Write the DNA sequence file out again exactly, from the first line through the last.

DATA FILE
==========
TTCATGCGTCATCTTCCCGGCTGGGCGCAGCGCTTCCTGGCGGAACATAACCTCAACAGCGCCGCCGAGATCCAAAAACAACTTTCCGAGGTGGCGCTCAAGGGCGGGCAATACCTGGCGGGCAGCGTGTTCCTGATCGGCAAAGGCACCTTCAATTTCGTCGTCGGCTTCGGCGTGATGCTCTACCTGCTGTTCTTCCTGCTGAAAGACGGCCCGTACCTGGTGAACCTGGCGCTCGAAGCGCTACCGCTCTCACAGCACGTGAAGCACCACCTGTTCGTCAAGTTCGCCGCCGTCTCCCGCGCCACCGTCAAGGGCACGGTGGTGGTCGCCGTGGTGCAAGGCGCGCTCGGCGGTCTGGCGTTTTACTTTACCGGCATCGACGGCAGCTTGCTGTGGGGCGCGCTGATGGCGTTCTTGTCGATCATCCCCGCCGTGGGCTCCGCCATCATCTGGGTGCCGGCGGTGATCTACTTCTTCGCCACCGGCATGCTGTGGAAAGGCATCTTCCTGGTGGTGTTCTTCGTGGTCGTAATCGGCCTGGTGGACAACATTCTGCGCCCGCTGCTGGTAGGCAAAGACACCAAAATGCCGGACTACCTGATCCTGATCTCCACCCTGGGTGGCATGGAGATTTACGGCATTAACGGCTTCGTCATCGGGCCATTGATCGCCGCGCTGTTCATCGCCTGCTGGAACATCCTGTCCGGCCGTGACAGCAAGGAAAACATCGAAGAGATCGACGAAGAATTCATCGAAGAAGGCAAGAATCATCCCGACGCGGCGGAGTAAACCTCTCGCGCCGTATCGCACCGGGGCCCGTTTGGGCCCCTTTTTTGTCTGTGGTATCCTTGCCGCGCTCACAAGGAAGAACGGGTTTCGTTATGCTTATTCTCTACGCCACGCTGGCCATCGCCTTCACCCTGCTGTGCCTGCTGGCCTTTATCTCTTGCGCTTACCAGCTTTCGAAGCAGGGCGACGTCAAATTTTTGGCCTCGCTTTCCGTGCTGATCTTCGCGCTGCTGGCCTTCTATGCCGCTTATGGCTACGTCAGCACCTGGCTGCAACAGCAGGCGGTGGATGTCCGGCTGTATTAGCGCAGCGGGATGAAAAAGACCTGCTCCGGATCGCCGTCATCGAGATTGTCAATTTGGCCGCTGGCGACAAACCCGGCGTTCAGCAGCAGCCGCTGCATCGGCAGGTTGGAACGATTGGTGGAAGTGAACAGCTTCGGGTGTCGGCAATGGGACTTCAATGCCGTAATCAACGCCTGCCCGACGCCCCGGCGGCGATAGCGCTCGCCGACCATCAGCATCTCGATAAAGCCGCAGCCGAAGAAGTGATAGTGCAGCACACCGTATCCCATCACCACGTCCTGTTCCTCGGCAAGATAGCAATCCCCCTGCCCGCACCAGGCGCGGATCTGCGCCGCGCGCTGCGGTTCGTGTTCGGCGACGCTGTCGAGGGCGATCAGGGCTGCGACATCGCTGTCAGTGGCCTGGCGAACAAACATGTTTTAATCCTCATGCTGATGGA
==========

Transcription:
TTCATGCGTCATCTTCCCGGCTGGGCGCAGCGCTTCCTGGCGGAACATAACCTCAACAGCGCCGCCGAGATCCAAAAACAACTTTCCGAGGTGGCGCTCAAGGGCGGGCAATACCTGGCGGGCAGCGTGTTCCTGATCGGCAAAGGCACCTTCAATTTCGTCGTCGGCTTCGGCGTGATGCTCTACCTGCTGTTCTTCCTGCTGAAAGACGGCCCGTACCTGGTGAACCTGGCGCTCGAAGCGCTACCGCTCTCACAGCACGTGAAGCACCACCTGTTCGTCAAGTTCGCCGCCGTCTCCCGCGCCACCGTCAAGGGCACGGTGGTGGTCGCCGTGGTGCAAGGCGCGCTCGGCGGTCTGGCGTTTTACTTTACCGGCATCGACGGCAGCTTGCTGTGGGGCGCGCTGATGGCGTTCTTGTCGATCATCCCCGCCGTGGGCTCCGCCATCATCTGGGTGCCGGCGGTGATCTACTTCTTCGCCACCGGCATGCTGTGGAAAGGCATCTTCCTGGTGGTGTTCTTCGTGGTCGTAATCGGCCTGGTGGACAACATTCTGCGCCCGCTGCTGGTAGGCAAAGACACCAAAATGCCGGACTACCTGATCCTGATCTCCACCCTGGGTGGCATGGAGATTTACGGCATTAACGGCTTCGTCATCGGGCCATTGATCGCCGCGCTGTTCATCGCCTGCTGGAACATCCTGTCCGGCCGTGACAGCAAGGAAAACATCGAAGAGATCGACGAAGAATTCATCGAAGAAGGCAAGAATCATCCCGACGCGGCGGAGTAAACCTCTCGCGCCGTATCGCACCGGGGCCCGTTTGGGCCCCTTTTTTGTCTGTGGTATCCTTGCCGCGCTCACAAGGAAGAACGGGTTTCGTTATGCTTATTCTCTACGCCACGCTGGCCATCGCCTTCACCCTGCTGTGCCTGCTGGCCTTTATCTCTTGCGCTTACCAGCTTTCGAAGCAGGGCGACGTCAAATTTTTGGCCTCGCTTTCCGTGCTGATCTTCGCGCTGCTGGCCTTCTATGCCGCTTATGGCTACGTCAGCACCTGGCTGCAACAGCAGGCGGTGGATGTCCGGCTGTATTAGCGCAGCGGGATGAAAAAGACCTGCTCCGGATCGCCGTCATCGAGATTGTCAATTTGGCCGCTGGCGACAAACCCGGCGTTCAGCAGCAGCCGCTGCATCGGCAGGTTGGAACGATTGGTGGAAGTGAACAGCTTCGGGTGTCGGCAATGGGACTTCAATGCCGTAATCAACGCCTGCCCGACGCCCCGGCGGCGATAGCGCTCGCCGACCATCAGCATCTCGATAAAGCCGCAGCCGAAGAAGTGATAGTGCAGCACACCGTATCCCATCACCACGTCCTGTTCCTCGGCAAGATAGCAATCCCCCTGCCCGCACCAGGCGCGGATCTGCGCCGCGCGCTGCGGTTCGTGTTCGGCGACGCTGTCGAGGGCGATCAGGGCTGCGACATCGCTGTCAGTGGCCTGGCGAACAAACATGTTTTAATCCTCATGCTGATGGA